After four seasons leading the football team he once played for, Joe Glenn is retiring as head coach at the University of South Dakota.

Glenn told a room full of media and supporters in Vermillion Monday that he has been agonizing about his future over the past several weeks - even changing his mind a few times - before finally meeting with athletic director David Herbster Sunday afternoon to confirm that he was in fact stepping down.

The 66-year old Glenn came full circle in 2012 when he took over the job at his Alma mater.  The Lincoln, Nebraska native played quarterback and wide receiver at USD in the late 60's and early 70's and later got his first coaching job on the staff of Joe Salem, before moving on to Northern Arizona for an assistant coaching job in 1975.

By the next year, 1976, Glenn was the youngest head coach in America (27), when he took over at Doane College in Crete, Nebraska. Glenn spent four seasons at the NAIA school, compiling a 21–18–1 record.

In 1980, he was on his way to the Big Sky Conference as an assistant coach at the University of Montana. After five years there he became an assistant at Division II Northern Colorado of the North Central Conference, going head-to-head with Augustana, South Dakota State, and his old school, South Dakota.

He eventually became the Bears head coach in 1989, beginning an impressive 11-season run that included three conference championships, seven playoff appearances, and two National Division II titles in 1996 and 1997.

In 2000, it was back to Montana, this time as head coach, and success followed. In three seasons, the Grizziles won the Big Sky Conference title three times, qualified for the playoffs three times, played in the National Championship game twice, winning it all in 2001.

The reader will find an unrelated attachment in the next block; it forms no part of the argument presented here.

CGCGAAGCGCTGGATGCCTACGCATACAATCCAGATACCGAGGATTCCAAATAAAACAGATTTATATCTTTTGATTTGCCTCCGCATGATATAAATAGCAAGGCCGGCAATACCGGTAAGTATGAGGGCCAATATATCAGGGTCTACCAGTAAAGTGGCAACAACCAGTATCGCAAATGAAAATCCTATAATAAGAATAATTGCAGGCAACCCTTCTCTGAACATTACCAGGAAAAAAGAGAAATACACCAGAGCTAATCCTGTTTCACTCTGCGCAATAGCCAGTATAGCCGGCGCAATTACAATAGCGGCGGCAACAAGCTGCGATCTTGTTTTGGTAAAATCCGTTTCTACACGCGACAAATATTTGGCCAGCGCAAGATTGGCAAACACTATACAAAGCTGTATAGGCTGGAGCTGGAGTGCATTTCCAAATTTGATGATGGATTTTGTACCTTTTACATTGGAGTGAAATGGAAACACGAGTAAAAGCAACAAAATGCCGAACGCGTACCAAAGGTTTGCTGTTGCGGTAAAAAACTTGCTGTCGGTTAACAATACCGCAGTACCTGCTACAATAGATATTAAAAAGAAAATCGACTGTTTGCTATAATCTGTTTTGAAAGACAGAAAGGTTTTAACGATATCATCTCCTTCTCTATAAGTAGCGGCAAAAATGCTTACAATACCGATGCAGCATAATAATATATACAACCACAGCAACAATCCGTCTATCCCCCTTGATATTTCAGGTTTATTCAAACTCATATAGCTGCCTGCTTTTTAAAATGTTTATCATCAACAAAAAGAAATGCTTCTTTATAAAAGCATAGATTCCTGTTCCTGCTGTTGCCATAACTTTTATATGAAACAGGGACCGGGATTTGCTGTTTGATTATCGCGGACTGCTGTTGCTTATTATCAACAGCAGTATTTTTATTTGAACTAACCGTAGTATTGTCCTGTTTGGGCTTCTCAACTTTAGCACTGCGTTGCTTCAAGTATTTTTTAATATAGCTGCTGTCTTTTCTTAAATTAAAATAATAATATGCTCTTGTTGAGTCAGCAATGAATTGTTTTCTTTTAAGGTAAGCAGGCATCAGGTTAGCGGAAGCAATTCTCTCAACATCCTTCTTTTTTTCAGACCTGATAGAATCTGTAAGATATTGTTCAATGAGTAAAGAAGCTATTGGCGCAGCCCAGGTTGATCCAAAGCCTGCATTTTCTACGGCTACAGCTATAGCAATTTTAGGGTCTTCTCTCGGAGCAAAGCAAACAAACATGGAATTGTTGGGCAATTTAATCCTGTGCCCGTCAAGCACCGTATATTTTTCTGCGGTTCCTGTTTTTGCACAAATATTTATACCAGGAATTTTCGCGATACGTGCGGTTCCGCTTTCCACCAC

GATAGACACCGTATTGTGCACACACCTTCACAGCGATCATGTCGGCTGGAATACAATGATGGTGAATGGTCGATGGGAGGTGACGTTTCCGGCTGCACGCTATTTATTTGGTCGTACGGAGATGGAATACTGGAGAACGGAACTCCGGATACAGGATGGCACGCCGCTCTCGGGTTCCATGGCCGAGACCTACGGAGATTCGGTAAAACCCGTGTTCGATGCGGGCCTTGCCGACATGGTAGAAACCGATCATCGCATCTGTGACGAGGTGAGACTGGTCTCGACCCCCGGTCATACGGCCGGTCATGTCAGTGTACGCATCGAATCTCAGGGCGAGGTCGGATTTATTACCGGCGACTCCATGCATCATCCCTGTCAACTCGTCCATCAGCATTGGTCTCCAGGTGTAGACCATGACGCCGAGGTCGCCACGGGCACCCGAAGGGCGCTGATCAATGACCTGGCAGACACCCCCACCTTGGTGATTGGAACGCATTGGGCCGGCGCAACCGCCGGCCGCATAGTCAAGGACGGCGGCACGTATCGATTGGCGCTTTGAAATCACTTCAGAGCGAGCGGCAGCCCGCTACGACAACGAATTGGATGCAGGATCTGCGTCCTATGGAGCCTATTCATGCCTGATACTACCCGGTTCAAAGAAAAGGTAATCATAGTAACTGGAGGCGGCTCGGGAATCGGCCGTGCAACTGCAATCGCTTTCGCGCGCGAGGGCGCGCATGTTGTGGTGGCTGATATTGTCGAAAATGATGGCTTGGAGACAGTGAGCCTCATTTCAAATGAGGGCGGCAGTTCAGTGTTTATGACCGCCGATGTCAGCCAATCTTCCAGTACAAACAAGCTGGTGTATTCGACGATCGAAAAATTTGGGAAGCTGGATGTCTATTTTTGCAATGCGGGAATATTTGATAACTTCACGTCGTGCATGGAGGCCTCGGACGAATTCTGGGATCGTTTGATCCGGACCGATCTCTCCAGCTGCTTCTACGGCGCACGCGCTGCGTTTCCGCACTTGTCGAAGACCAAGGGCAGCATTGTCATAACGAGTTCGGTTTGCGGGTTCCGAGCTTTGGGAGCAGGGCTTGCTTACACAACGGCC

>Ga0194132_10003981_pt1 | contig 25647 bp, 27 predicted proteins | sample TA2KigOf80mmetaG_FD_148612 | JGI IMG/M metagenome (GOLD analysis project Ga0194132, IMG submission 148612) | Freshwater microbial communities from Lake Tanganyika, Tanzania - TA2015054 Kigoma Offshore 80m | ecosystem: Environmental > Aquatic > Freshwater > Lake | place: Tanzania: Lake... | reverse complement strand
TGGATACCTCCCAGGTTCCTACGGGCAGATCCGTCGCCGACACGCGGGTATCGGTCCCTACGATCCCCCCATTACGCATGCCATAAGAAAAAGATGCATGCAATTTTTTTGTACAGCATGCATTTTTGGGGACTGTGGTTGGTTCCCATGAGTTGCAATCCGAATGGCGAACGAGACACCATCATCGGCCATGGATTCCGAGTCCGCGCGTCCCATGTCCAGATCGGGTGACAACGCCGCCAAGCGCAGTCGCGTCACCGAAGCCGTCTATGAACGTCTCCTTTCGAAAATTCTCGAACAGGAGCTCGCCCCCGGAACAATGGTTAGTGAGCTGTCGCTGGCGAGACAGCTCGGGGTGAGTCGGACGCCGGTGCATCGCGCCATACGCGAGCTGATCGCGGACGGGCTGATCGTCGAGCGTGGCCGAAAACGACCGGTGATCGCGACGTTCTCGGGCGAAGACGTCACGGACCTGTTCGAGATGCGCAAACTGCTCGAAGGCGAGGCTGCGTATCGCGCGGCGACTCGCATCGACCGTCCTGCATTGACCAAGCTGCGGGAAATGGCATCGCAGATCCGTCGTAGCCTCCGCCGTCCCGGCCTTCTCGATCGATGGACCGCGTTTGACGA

Wyoming of the Mountain West Conference came calling in 2003 and Glenn spent the next six seasons in Laramie, never finishing higher than third in the conference and only posting one winning season. That year - 2004 - the Cowboys did make headlines with a Las Vegas Bowl win over UCLA.

Glenn was done at Wyoming after the 2008 season and spent the next few years working on television covering games in the Mountain West and Western Athletic Conference.

In 2012, Glenn called then-USD athletic director David Sayler to discuss the Coyote football program, not to apply for the job left vacant with the firing of Ed Meierkort, but rather to offer up some input on coaching candidates.

Thanks to some pretty hefty persuading from Sayler, Glenn agreed to come our of retirement and return to Vermillion to lead the Coyotes into their first season in the Missouri Valley Football Conference.

It was a rough first year, as South Dakota won just one game, a September win over Colgate, and finished winless in the MVC (0-8). There was a glimmer of hope as the Coyotes were competitive  in five of the eight league losses, falling by a touchdown or less.

In 2013, the wins came with more frequency, including a 3-1 stretch to open MVC play. But the season ended with five straight losses and a 4-8 overall record.

The USD program took a step back in 2014. The year started 2-2, including an impressive road win at #23 Northern Arizona in week four, but once conference play hit the Coyotes were over matched, losing all eight MVC games by an average of 31 points.

This season, the positives returned. In September, USD grabbed a road win at UC Davis, part of a 2-1 start, then in October, the signature win for Glenn's Coyote teams, a last second 24-21 victory against four-time defending national champ North Dakota State. It was South Dakota's first victory in Fargo.

Six games into the conference schedule, USD was 3-3 and needing a win over rival South Dakota State to keep any realistic playoff hopes alive, but even though the Coyotes carried a 10-point lead into the fourth quarter, the Jackrabbits erupted for 20 points in the final 15 minutes to win for the fourth straight time at the Division I level against their in-state rivals.

Glenn finishes his head coaching career with exactly 200 wins (200-134-1), one of just 76 coaches to ever reach that level.

At his retirement press conference, Glenn said he has been lobbying hard for offensive coordinator Wesley Beschorner to get the head coaching job. Athletic Director David Herbster didn't discuss any candidates by name, but did say that the school hopes to have a replacement soon so that recruiting can continue for the 2016 season.